I used to fantasize about living in a “place like this” every time I visited one. Now I know how it feels. Winter 2011 has given us nine storms and 63 inches of snow in the Hudson Valley so far.

My daughter’s school closed four times for snow days, and there have been several delayed openings and one early dismissal. I don’t think she had a full week of school during January.

We are toiling breathlessly to keep our six hens alive during our first winter of animal husbandry — jerry-rigging the coops with blankets, tarps and heating devices.

The locks on our old cars freeze constantly and the engines barely start. Power outages are frequent.

The front door shrinks when it’s below 20 degrees. So when we leave the house, the door must be slammed approximately 10 times before the latch catches. When we return, every picture on the wall is tilted, like in a funhouse.

Oh, and speaking of fun, have you heard about the newest extreme sport? Collecting the mail. Thanks to the plows, there has sometimes been a mound of frozen ice in front of the mailbox. To retrieve mail, one must stand in the road and drape one’s body over the igloo to reach inside the box. The consolation prizes? Scorching fuel bills and Lands’ End catalogs that make you fantasize about — what else? — living in Vermont.

Nothing, though, has tested our mettle more than the driveway — or what’s left of it. Normally, our long, skinny gravel driveway fits two cars side-by-side at the wider end. But after the post-Christmas Day blizzard, my husband and I did a do-si-do with our two cars, lining up one behind the other. Then an ice storm hit, and his economical but winter-challenged stick shift auto-froze in place. No amount of chipping away at ice or spinning tires nudged the car an inch.

For countless days, I offered him my all-wheel jalopy and experienced the life of a shut-in. Finally, a snow angel appeared just as my husband was once again urging his fossilized car to get a move on. A strapping guy — the kind who wears a T-shirt when it’s 15 degrees outside — stopped his pickup truck in front of our driveway and asked if we needed help. He got behind my husband’s car and successfully pushed it out of the driveway.

Everyone is in on this winter’s complaint-fest. But I had to laugh the other day when my mother, who lives on the Upper West Side, lamented over canceled bridge games and difficult journeys down to Lincoln Center.

“Bridge games,” I scoffed. “Right now, Ricky is in the basement using a blow-dryer to unfreeze our frozen water pipes! He has to bring hot water bottles out to Miracle [our hen] every few hours to keep her from freezing to death!”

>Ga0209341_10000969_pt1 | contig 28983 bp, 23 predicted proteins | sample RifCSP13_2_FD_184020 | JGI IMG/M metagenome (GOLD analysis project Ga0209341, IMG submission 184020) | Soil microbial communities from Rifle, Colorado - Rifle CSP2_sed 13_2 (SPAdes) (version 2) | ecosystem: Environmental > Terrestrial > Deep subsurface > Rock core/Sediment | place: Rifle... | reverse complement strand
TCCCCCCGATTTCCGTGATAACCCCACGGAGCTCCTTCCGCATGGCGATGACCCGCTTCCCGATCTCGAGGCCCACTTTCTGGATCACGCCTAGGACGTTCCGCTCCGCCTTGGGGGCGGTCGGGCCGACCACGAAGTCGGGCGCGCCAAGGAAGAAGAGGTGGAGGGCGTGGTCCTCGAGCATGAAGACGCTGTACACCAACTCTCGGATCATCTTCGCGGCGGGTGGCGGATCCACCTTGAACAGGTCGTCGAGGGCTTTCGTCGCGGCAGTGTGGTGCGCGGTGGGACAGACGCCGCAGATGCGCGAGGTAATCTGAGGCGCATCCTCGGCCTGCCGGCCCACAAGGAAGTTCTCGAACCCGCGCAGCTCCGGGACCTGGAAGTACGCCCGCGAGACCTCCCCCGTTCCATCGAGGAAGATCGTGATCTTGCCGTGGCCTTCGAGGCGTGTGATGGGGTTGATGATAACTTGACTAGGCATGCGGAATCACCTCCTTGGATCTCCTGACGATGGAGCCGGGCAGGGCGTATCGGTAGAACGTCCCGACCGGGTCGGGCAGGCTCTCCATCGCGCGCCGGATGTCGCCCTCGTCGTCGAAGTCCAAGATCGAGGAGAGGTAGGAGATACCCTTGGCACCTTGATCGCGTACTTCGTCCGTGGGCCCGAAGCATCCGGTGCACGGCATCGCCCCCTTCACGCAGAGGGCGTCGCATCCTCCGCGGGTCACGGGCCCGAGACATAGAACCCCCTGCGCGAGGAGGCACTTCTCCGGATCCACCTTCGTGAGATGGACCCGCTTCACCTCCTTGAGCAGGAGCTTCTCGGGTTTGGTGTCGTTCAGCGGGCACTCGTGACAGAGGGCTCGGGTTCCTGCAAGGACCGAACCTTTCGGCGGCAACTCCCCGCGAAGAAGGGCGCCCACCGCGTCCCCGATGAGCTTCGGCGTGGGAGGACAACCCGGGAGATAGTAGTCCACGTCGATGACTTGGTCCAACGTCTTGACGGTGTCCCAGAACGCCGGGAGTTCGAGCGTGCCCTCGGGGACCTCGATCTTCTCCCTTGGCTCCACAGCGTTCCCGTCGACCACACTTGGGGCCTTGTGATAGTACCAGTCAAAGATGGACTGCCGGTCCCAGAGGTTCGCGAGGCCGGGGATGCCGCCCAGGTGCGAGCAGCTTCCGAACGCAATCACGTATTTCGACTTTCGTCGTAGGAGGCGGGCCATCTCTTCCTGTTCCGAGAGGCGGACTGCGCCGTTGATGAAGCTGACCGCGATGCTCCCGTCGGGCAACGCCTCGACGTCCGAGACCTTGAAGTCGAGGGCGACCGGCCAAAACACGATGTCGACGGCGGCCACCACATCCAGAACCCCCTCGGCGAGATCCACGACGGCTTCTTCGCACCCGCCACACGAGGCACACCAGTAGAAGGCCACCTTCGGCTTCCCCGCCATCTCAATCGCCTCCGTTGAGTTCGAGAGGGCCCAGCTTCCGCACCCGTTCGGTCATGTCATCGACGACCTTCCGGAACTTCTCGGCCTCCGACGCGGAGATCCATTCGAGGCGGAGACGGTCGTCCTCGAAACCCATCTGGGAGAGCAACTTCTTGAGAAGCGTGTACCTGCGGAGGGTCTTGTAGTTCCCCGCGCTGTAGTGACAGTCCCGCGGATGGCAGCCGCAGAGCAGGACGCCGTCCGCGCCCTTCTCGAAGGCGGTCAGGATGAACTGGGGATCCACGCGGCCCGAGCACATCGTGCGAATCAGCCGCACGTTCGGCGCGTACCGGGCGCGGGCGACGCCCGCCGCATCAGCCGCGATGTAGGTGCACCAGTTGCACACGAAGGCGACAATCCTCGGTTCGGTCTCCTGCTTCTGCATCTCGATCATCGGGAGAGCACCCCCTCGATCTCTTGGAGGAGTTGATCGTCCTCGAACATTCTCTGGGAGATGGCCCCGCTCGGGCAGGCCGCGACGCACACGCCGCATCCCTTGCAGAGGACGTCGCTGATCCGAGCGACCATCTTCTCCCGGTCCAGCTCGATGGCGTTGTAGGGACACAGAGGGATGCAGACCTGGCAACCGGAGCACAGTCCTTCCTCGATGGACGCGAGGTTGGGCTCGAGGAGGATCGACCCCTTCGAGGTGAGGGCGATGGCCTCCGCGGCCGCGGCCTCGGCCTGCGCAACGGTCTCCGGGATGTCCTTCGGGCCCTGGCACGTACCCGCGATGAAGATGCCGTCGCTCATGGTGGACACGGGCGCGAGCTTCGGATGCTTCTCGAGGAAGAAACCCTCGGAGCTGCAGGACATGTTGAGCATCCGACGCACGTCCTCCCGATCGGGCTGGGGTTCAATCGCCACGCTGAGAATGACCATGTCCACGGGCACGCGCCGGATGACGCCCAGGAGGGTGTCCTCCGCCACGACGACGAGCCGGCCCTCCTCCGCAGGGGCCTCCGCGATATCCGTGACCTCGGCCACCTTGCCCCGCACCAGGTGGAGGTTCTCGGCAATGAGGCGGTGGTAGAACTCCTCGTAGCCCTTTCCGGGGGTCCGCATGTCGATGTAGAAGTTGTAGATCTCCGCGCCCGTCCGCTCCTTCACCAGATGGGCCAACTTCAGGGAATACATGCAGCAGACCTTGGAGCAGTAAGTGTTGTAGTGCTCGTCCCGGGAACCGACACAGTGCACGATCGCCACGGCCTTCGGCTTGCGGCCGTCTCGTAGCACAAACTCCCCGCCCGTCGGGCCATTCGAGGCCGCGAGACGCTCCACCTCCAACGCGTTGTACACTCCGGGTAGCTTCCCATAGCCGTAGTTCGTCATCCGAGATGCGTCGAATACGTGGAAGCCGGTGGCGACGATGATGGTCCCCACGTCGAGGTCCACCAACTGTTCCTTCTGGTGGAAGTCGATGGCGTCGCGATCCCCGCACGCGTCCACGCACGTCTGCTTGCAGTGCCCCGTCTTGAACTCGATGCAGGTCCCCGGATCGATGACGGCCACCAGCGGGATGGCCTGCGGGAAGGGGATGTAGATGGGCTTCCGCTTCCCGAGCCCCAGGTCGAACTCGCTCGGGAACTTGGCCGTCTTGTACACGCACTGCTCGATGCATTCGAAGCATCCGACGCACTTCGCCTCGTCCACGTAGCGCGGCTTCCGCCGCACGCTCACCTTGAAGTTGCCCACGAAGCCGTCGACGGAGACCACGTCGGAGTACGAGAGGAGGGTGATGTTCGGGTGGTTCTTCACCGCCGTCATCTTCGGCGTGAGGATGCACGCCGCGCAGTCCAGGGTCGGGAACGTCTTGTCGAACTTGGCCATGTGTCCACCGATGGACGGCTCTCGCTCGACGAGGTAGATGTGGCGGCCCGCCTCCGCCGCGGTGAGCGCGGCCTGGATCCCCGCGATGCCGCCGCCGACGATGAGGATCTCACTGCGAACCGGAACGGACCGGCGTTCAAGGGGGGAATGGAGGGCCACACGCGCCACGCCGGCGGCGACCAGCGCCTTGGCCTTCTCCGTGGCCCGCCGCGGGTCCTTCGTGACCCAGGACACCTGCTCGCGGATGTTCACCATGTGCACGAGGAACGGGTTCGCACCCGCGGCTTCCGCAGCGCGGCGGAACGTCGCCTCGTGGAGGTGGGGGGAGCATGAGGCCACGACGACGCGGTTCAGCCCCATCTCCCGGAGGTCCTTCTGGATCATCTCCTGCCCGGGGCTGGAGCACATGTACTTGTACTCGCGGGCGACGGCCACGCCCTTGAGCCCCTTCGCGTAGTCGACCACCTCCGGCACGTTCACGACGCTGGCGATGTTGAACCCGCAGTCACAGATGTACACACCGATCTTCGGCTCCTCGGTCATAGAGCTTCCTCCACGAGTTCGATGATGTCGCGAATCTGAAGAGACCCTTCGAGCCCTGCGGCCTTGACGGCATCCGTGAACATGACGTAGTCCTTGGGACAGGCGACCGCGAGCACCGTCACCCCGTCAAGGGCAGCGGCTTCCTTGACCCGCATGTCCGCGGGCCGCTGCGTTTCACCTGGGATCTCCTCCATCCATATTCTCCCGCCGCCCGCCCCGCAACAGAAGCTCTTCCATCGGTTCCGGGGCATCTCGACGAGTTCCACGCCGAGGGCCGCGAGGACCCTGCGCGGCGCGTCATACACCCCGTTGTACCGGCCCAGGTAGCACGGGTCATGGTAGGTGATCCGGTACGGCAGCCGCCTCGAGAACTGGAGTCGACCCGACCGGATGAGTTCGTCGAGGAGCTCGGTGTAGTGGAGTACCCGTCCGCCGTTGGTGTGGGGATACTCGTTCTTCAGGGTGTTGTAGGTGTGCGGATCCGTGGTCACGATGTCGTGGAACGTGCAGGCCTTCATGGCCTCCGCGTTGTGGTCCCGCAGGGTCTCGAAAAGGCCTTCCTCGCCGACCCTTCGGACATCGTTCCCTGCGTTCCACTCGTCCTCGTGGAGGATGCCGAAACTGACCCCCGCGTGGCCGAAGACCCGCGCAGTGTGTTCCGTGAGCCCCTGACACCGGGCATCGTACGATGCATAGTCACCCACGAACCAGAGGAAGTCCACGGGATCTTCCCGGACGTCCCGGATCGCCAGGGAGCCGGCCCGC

“Well,” she responded with a sniff, “these are the choices you made.”

My mother has never understood why I bought an old farmhouse on a mountain road 25 miles from the city. To her way of thinking, I should have stayed in Manhattan, or at the very least, chosen a lovely groomed Westchester suburb.

But I have no regrets about moving to our rugged Hudson River town. When it’s all said and done, whatever wintry challenges we’ve muddled through have been offset by pleasure. Hunkering down as often as we have made us inventive: cooking soups and baking breads. Life slowed down, and our road became largely silent. We stayed in our pajamas all day. We drank hot chocolate and gazed out the windows, watching deer trudge in slow motion through deep snowdrifts. It’s made me nostalgic about childhood winters I seem to remember but probably never had.

Maybe Vermont would be manageable after all.

Read more about Tina Traster’s move from the city to a rural suburb in “Burb Appeal: The Collection,” now available on Amazon.com. E-mail: [email protected]

Whoops

By Kristen Elde

Essay

One Friday morning, I was running the streets of Brooklyn’s Red Hook neighborhood when I tripped on some garbage and fell, bracing my fall with… my chin.

The sound was the worst: the dull internal clatter as top teeth met bottom. After lying prostrate in the middle of the dusty street for a split second, I scrambled to right myself. I made it to a sitting position and my thoughts went instantly to my mouth. My teeth: were they all there? A quick once-over with my tongue suggested they were. At the same time I brought my hand to my chin—but not before a nice crossing guard thrust a stack of napkins beneath it, urging me to apply pressure. “You hit the ground hard, honey. There’s blood—a lot of it.”